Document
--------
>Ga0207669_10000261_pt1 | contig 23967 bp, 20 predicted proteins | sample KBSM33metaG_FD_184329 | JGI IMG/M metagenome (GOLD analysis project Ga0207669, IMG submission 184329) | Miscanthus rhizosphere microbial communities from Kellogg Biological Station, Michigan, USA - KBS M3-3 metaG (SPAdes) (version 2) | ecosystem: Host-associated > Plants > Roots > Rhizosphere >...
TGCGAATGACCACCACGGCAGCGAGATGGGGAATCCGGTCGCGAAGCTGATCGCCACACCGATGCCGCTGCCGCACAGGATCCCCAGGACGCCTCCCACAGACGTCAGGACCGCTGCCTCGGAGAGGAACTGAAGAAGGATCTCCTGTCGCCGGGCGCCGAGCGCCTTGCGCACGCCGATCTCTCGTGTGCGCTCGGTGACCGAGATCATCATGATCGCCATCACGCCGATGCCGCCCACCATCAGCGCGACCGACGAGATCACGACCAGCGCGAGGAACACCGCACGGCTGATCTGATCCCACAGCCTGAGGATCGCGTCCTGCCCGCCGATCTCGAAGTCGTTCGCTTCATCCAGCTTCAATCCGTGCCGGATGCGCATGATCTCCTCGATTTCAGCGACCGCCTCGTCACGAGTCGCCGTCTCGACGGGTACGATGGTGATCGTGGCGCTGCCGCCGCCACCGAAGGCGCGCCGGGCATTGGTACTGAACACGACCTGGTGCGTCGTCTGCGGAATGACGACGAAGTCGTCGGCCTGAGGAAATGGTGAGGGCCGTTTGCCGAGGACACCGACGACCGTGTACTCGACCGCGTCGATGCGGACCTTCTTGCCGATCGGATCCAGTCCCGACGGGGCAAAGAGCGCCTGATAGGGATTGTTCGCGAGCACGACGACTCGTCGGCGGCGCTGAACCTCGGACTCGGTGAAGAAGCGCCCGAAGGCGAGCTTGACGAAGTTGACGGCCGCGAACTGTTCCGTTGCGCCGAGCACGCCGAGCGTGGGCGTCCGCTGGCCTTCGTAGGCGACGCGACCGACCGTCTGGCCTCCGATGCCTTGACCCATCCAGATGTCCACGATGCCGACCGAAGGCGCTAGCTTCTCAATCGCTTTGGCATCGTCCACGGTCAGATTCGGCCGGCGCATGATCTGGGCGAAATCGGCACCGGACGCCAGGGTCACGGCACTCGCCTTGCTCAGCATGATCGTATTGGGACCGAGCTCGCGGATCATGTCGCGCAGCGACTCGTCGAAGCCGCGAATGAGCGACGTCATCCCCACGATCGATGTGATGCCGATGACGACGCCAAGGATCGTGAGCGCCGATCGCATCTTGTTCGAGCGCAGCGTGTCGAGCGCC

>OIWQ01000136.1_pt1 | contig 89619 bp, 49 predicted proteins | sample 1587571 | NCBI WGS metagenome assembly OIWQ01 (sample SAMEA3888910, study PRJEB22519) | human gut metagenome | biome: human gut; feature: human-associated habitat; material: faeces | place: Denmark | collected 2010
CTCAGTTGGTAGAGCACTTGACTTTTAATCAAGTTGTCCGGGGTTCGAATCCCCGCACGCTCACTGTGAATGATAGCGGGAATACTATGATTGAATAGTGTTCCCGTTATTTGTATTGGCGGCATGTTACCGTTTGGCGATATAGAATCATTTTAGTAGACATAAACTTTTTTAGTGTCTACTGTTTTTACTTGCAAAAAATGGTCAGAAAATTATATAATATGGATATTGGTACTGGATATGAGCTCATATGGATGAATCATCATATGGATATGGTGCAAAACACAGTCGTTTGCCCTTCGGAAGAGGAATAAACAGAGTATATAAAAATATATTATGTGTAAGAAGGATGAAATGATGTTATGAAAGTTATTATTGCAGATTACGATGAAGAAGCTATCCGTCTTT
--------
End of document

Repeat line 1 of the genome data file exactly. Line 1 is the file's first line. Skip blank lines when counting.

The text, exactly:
>Ga0207669_10000261_pt1 | contig 23967 bp, 20 predicted proteins | sample KBSM33metaG_FD_184329 | JGI IMG/M metagenome (GOLD analysis project Ga0207669, IMG submission 184329) | Miscanthus rhizosphere microbial communities from Kellogg Biological Station, Michigan, USA - KBS M3-3 metaG (SPAdes) (version 2) | ecosystem: Host-associated > Plants > Roots > Rhizosphere >...